What is the filovirus family of viruses? What viruses are in the filovirus family?
The filovirus family is a group of viruses that includes the Ebola virus. Filovirus means “thread virus” and refers to the way the virus looks under a microscope.
Keep reading to find out more about the viruses in the Filovirus family.
The Filovirus Family
Ebola belongs to a family of viruses named filoviruses, meaning “thread viruses,” because they look like threads or ropes under a microscope.
There are four viruses in the filovirus family:
- Marburg, the mildest strain, with a kill rate of 1 in 4
- Ebola Sudan, with a kill rate of about 1 in 2
- Ebola Zaire, the deadliest strain, with a kill rate of 9 in 10
- Ebola Reston, which we’ll discuss in Part 2
(Shortform note: Since the book’s publication, three more filoviruses have been identified, all of which are strains of Ebola: Bundibugyo, Taï Forest, and Bombali.)
With the exception of Ebola Reston, filoviruses if the filovirus family don’t appear to discriminate between people and animals, and can jump from one to the other.
One virus in the filoviridae family is the Marburg virus. Marburg’s kill rate among patients treated in hospitals is about 1 in 4, which makes Marburg an extremely lethal virus. By comparison, yellow fever’s kill rate is about 1 in 20, and it is considered highly lethal. Filovirus, Ebola, and Marburg are all considered very deadly.
Marburg virus attacks organs, intestines, skin, and connective tissue throughout the body. Its symptoms include:
- Extensive bruising
- Blood clots throughout the body, from organs to extremities
- Hemorrhages from every orifice
- Black vomit, a mixture of arterial blood and black specks that indicate hemorrhage
- Impaired central nervous system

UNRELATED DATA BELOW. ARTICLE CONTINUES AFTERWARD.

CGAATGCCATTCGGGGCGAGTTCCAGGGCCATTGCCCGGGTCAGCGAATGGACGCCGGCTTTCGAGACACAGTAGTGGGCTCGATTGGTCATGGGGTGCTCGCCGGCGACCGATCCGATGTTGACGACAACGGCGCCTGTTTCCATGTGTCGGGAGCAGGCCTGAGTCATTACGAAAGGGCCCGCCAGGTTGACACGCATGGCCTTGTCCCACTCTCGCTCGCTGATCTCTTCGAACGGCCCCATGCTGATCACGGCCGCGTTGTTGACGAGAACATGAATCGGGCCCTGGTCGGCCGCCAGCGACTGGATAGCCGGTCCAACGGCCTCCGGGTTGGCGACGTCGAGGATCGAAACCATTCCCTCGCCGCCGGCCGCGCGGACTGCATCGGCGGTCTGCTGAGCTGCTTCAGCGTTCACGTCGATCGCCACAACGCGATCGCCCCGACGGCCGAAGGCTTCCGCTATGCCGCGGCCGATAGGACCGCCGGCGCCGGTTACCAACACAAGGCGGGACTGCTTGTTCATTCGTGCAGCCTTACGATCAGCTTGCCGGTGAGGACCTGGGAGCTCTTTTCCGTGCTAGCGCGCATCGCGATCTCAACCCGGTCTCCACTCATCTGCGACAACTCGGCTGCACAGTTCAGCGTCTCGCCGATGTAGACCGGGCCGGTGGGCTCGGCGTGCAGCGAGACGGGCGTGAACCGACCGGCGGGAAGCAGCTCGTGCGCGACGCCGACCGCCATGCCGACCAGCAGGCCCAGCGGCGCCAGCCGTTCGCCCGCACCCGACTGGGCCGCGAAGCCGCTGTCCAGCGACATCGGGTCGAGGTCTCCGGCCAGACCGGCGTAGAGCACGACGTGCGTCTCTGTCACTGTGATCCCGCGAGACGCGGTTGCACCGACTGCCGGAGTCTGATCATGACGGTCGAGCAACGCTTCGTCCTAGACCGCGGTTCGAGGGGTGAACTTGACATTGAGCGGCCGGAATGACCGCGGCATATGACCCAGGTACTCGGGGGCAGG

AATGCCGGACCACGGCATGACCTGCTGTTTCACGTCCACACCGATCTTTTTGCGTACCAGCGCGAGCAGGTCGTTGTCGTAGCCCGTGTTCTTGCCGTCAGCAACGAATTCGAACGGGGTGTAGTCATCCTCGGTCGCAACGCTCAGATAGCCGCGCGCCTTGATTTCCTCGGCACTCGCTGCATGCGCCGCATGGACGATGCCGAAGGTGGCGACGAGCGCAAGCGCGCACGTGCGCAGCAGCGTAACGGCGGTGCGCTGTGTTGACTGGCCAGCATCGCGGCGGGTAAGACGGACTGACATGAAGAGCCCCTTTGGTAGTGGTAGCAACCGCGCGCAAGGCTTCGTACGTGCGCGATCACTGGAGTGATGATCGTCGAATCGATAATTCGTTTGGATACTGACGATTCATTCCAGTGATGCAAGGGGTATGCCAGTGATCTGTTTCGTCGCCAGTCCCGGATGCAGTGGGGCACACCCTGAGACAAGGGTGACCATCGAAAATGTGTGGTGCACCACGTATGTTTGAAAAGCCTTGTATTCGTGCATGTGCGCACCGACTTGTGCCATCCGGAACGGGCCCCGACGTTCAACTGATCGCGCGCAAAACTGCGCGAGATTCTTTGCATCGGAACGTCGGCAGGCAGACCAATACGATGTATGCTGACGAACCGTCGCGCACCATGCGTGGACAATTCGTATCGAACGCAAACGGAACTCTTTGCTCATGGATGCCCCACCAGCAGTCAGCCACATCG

- Destroyed brain, leading to personality changes, memory loss, and an expressionless face
- Swollen testicles in male victims
- Peeling skin on survivors’ faces, hands, feet, and genitals during recovery
The virus is extremely virulent and highly infective, and it can live in corpses’ eyeballs for months after death.
(Shortform note: Besides the kill rate, there are no major identifiable differences between Marburg and Ebola. Scientists don’t know why Ebola is deadlier than Marburg.)
Ebola virus particles are composed of seven different proteins—each of which scientists know little to nothing about—and a strand of RNA, which contains the virus’s genetic information and instructions for the virus’s replication. Ebola viruses in the filoviridae family are highly infective.
Viruses are parasites. They lie dormant until they can use their sticky surface to latch onto another cell. The cell envelopes the virus, at which point the virus uses the cell’s materials to create copies of itself. The virus continues replicating until the cell either bursts or is exhausted and destroyed.
Filovirus and Ebola viruses targets the immune system, preventing victims’ bodies from fighting off the disease. However, Ebola’s lethality doesn’t benefit the virus: When a virus’s host dies, it must jump to another host, or else it will also die. The only two “jobs” of a virus are to survive and replicate.
Scientists believe Ebola is transmitted through the blood and bodily fluids of infected victims and corpses. But if the virus mutated to become airborne, it would have the potential to snowball into a pandemic—and with a 50-90% kill rate, the effects would be devastating.